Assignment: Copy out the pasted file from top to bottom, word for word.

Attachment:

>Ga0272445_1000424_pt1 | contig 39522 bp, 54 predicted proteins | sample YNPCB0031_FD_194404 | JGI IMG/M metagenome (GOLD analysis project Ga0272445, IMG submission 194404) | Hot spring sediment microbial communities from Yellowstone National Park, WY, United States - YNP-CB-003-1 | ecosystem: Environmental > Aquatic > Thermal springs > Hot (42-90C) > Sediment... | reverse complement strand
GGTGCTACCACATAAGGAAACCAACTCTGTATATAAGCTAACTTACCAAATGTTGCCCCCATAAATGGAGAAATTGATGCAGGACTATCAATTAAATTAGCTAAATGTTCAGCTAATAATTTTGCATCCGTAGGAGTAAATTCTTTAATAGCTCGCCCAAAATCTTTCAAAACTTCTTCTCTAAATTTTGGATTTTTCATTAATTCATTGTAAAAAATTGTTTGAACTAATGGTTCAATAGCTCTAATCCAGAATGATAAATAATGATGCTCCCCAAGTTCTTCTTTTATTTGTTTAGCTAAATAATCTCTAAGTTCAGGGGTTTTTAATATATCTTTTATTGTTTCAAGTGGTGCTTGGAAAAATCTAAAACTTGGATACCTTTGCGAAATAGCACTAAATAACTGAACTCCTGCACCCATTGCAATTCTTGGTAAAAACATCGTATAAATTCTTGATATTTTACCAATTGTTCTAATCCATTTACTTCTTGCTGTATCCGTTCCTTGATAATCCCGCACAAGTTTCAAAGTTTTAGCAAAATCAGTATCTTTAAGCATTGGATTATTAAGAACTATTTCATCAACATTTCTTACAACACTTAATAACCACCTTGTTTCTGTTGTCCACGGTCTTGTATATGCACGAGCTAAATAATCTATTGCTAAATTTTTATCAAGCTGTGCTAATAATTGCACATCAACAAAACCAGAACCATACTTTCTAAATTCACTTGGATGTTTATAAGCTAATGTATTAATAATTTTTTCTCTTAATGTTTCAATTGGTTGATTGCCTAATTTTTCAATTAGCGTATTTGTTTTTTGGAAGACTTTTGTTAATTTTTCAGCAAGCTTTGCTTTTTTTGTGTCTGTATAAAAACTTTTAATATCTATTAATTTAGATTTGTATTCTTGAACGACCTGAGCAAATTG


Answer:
>Ga0272445_1000424_pt1 | contig 39522 bp, 54 predicted proteins | sample YNPCB0031_FD_194404 | JGI IMG/M metagenome (GOLD analysis project Ga0272445, IMG submission 194404) | Hot spring sediment microbial communities from Yellowstone National Park, WY, United States - YNP-CB-003-1 | ecosystem: Environmental > Aquatic > Thermal springs > Hot (42-90C) > Sediment... | reverse complement strand
GGTGCTACCACATAAGGAAACCAACTCTGTATATAAGCTAACTTACCAAATGTTGCCCCCATAAATGGAGAAATTGATGCAGGACTATCAATTAAATTAGCTAAATGTTCAGCTAATAATTTTGCATCCGTAGGAGTAAATTCTTTAATAGCTCGCCCAAAATCTTTCAAAACTTCTTCTCTAAATTTTGGATTTTTCATTAATTCATTGTAAAAAATTGTTTGAACTAATGGTTCAATAGCTCTAATCCAGAATGATAAATAATGATGCTCCCCAAGTTCTTCTTTTATTTGTTTAGCTAAATAATCTCTAAGTTCAGGGGTTTTTAATATATCTTTTATTGTTTCAAGTGGTGCTTGGAAAAATCTAAAACTTGGATACCTTTGCGAAATAGCACTAAATAACTGAACTCCTGCACCCATTGCAATTCTTGGTAAAAACATCGTATAAATTCTTGATATTTTACCAATTGTTCTAATCCATTTACTTCTTGCTGTATCCGTTCCTTGATAATCCCGCACAAGTTTCAAAGTTTTAGCAAAATCAGTATCTTTAAGCATTGGATTATTAAGAACTATTTCATCAACATTTCTTACAACACTTAATAACCACCTTGTTTCTGTTGTCCACGGTCTTGTATATGCACGAGCTAAATAATCTATTGCTAAATTTTTATCAAGCTGTGCTAATAATTGCACATCAACAAAACCAGAACCATACTTTCTAAATTCACTTGGATGTTTATAAGCTAATGTATTAATAATTTTTTCTCTTAATGTTTCAATTGGTTGATTGCCTAATTTTTCAATTAGCGTATTTGTTTTTTGGAAGACTTTTGTTAATTTTTCAGCAAGCTTTGCTTTTTTTGTGTCTGTATAAAAACTTTTAATATCTATTAATTTAGATTTGTATTCTTGAACGACCTGAGCAAATTG